My mind goes back to the days when I was young, and my hair was all black. Those were still, for me, the days of corporate innocence, quick judgements and opinions. Looking back, you could even say that I could be opinionated from time to time.
I was transferred from the technical department to the sales department, much to my sadness and despair, but I thought that I would make the most of it. There were two sales managers at that time. Let’s call them Mr HP and Mr PP. HP was a bit of a laid back, tubby fellow, and the feedback that I got about him from the technical people, was that he was a bit of a slime. PP was a great favorite of the technical team. Short, balding, extraverted and gregarious, he also rode a Bullet. Very, very macho indeed. So, in my heart, I was hoping that, if I do have to move to sales, it would be as a subordinate of PP, and not that slimy HP.
Sadness was my fate, and I was consigned to the charge of HP. Over the months, I realized that this was not so bad after all. For all his charm, PP was a micro-manager, whereas HP allowed me to flourish on my own. We’d have a short, daily update, where I would brief him on critical issues and, he would manage me by key parameters. PP on the other hand, would check every letter that his team would have to send out, correcting their commas and spellings and not allowing them any room to maneuver. Over time, I grew to like this freedom, and this whole behavior of treating me like a senior and responsible person, and not like a young punk.
There was a time when there was a big screw-up with a customer. I was used to dealing with his elder brother, who was very clear in what he wanted. His brother was, on the other hand, a confused soul. There was an occasion, where he gave me an order without defining the specifications, and despite my repeated requests, refused to specify what he wanted. My mistake, as I think back, was not to put this in writing. To cut a long story short, the order was a mess, and the customer howled with anger.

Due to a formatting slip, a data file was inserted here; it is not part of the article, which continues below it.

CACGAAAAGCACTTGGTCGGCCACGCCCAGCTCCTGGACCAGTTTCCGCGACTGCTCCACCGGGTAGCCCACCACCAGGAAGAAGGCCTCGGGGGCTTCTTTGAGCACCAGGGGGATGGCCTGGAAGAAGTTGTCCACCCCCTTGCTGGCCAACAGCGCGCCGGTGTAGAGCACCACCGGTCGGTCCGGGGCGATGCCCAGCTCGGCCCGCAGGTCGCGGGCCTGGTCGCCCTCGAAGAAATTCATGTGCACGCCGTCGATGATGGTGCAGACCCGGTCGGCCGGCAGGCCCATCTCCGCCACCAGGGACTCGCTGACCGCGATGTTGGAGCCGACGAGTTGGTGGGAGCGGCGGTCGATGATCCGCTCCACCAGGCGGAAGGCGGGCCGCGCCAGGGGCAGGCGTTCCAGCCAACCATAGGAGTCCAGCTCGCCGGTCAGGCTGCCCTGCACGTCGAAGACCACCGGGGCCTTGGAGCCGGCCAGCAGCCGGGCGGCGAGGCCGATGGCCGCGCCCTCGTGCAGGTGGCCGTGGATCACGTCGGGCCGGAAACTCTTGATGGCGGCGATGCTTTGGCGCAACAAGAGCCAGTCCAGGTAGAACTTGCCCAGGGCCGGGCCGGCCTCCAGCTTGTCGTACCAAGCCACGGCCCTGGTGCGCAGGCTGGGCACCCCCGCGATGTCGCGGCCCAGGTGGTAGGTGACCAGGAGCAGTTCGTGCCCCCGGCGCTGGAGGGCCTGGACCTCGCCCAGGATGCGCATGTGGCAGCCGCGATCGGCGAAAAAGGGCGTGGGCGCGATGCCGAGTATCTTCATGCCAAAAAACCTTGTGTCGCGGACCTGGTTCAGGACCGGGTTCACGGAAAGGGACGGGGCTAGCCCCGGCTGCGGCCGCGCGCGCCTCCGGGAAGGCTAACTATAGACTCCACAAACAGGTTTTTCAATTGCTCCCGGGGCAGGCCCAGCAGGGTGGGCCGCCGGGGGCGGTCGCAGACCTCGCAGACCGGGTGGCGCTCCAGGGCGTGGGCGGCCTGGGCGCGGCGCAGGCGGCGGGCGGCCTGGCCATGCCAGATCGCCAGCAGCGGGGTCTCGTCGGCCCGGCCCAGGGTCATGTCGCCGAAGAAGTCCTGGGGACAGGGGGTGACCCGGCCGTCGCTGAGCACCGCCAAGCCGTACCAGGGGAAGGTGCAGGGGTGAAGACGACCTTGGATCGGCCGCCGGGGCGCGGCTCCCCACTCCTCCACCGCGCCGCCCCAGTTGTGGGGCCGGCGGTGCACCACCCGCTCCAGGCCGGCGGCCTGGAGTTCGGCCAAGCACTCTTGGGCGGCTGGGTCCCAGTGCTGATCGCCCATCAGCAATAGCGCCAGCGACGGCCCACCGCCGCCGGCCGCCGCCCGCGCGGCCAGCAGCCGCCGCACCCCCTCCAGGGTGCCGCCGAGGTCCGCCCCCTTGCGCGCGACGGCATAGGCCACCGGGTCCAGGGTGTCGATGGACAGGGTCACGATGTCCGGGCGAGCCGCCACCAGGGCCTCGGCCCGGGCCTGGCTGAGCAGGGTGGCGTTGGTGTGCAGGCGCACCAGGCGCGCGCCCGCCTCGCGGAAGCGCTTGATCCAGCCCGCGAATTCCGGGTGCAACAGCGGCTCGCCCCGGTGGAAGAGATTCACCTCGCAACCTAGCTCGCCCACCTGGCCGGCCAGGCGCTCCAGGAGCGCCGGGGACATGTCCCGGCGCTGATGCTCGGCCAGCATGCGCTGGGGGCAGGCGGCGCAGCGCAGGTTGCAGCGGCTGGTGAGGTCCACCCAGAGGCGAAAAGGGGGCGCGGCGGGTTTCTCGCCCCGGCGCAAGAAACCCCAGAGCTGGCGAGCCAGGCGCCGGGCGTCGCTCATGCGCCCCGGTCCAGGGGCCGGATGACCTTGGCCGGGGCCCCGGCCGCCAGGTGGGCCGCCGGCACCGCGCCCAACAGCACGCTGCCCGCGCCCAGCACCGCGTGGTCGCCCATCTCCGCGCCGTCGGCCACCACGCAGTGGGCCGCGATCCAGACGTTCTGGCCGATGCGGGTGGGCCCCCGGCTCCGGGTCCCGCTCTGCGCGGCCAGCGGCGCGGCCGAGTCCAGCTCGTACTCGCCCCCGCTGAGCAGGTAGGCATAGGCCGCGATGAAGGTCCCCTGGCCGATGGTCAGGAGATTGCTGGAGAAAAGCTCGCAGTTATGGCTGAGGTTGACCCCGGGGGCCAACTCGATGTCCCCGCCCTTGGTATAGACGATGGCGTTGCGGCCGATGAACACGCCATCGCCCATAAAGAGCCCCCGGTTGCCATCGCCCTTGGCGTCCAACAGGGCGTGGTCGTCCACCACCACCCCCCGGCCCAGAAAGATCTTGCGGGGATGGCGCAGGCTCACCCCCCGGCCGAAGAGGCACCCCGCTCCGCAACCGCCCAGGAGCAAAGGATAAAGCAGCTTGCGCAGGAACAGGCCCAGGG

HP’s boss, the Department Manager, wanted blood. My head was on the line. To my surprise, while HP castigated me in private and made sure I found a solution, took the responsibility for what I did. He shielded me, and saved my job.
More than that, in those earlier years, he gave me my first lessons on leadership and people. Remember, I walked in with the firm opinion that HP was a slimy character, a weasel. Wrong, wrong, wrong. Yes, while you must develop an instinct about people, you must allow yourself the flexibility to change and modify your opinion when you realize you were mistaken. People are not labels.
To me, he was a great leader, and the first whom I truly respected. I have not met him since, but I still hold him close in my heart. As a leader, he allowed me to grow, he shielded me, and while he took the onus for the mistake (the-buck-stops-here truly played out), he did not let me get away without me acknowledging my mistake and ensuring I found a solution. No cover ups were allowed under his watch. The organization was bigger than the individual.
Those were early days indeed. Very early days, but those early lessons started to shape me, and to define my thoughts on leadership.
They forced me to ask the question – how do you define a great leader?